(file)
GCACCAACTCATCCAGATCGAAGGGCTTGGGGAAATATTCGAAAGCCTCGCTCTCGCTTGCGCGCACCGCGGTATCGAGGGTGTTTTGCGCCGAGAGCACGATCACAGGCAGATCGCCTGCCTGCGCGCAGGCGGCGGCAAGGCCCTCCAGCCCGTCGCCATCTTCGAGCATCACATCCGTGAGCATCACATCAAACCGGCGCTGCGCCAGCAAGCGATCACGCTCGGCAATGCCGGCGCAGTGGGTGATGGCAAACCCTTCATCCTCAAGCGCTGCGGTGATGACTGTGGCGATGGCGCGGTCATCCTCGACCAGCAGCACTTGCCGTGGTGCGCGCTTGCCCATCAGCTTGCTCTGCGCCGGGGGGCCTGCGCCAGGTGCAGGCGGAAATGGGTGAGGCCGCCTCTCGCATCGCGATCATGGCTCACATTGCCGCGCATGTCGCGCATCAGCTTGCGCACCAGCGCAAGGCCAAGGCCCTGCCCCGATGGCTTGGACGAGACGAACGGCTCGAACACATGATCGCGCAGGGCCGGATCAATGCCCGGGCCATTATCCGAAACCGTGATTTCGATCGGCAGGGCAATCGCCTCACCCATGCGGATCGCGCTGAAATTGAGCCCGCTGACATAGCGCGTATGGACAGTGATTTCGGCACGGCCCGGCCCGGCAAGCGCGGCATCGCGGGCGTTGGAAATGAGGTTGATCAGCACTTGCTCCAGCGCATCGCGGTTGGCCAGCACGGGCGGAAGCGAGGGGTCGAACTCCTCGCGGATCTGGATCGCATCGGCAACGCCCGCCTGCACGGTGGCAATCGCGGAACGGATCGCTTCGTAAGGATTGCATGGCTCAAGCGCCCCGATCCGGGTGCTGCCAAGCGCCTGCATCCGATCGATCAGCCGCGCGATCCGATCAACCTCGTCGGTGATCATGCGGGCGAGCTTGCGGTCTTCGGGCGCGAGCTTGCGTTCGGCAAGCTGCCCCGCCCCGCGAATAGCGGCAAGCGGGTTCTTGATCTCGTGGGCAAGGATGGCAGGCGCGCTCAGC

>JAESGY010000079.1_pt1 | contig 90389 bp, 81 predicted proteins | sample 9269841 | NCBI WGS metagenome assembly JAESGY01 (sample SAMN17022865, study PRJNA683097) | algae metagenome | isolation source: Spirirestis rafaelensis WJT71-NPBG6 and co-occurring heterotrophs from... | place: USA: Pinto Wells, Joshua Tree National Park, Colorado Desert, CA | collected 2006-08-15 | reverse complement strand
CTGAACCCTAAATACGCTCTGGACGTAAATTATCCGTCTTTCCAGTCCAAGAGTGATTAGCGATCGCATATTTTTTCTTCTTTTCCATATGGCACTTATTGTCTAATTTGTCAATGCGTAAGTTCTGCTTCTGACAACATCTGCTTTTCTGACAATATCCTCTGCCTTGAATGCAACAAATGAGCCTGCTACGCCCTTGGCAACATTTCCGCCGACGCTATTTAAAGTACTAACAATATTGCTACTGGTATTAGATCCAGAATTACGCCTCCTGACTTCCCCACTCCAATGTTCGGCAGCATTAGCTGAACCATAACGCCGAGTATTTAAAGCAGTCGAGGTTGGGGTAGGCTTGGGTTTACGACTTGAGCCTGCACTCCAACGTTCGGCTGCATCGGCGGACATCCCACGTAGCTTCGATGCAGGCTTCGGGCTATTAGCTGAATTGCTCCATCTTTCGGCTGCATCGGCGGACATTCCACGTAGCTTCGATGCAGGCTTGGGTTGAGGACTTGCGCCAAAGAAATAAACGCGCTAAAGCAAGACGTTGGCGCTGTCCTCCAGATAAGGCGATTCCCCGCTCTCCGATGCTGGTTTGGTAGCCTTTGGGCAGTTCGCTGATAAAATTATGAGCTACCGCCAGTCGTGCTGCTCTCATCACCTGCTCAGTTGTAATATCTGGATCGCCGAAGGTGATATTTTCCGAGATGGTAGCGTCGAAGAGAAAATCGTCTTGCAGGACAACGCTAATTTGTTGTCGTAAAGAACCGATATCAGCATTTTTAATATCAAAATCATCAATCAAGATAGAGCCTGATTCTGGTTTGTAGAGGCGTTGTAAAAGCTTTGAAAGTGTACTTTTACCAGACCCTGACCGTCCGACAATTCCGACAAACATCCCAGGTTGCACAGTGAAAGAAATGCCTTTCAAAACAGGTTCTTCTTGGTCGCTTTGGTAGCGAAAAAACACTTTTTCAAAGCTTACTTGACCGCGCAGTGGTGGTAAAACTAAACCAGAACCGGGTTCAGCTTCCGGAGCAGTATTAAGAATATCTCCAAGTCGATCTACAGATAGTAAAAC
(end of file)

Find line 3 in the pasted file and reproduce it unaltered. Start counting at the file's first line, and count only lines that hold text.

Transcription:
CTGAACCCTAAATACGCTCTGGACGTAAATTATCCGTCTTTCCAGTCCAAGAGTGATTAGCGATCGCATATTTTTTCTTCTTTTCCATATGGCACTTATTGTCTAATTTGTCAATGCGTAAGTTCTGCTTCTGACAACATCTGCTTTTCTGACAATATCCTCTGCCTTGAATGCAACAAATGAGCCTGCTACGCCCTTGGCAACATTTCCGCCGACGCTATTTAAAGTACTAACAATATTGCTACTGGTATTAGATCCAGAATTACGCCTCCTGACTTCCCCACTCCAATGTTCGGCAGCATTAGCTGAACCATAACGCCGAGTATTTAAAGCAGTCGAGGTTGGGGTAGGCTTGGGTTTACGACTTGAGCCTGCACTCCAACGTTCGGCTGCATCGGCGGACATCCCACGTAGCTTCGATGCAGGCTTCGGGCTATTAGCTGAATTGCTCCATCTTTCGGCTGCATCGGCGGACATTCCACGTAGCTTCGATGCAGGCTTGGGTTGAGGACTTGCGCCAAAGAAATAAACGCGCTAAAGCAAGACGTTGGCGCTGTCCTCCAGATAAGGCGATTCCCCGCTCTCCGATGCTGGTTTGGTAGCCTTTGGGCAGTTCGCTGATAAAATTATGAGCTACCGCCAGTCGTGCTGCTCTCATCACCTGCTCAGTTGTAATATCTGGATCGCCGAAGGTGATATTTTCCGAGATGGTAGCGTCGAAGAGAAAATCGTCTTGCAGGACAACGCTAATTTGTTGTCGTAAAGAACCGATATCAGCATTTTTAATATCAAAATCATCAATCAAGATAGAGCCTGATTCTGGTTTGTAGAGGCGTTGTAAAAGCTTTGAAAGTGTACTTTTACCAGACCCTGACCGTCCGACAATTCCGACAAACATCCCAGGTTGCACAGTGAAAGAAATGCCTTTCAAAACAGGTTCTTCTTGGTCGCTTTGGTAGCGAAAAAACACTTTTTCAAAGCTTACTTGACCGCGCAGTGGTGGTAAAACTAAACCAGAACCGGGTTCAGCTTCCGGAGCAGTATTAAGAATATCTCCAAGTCGATCTACAGATAGTAAAAC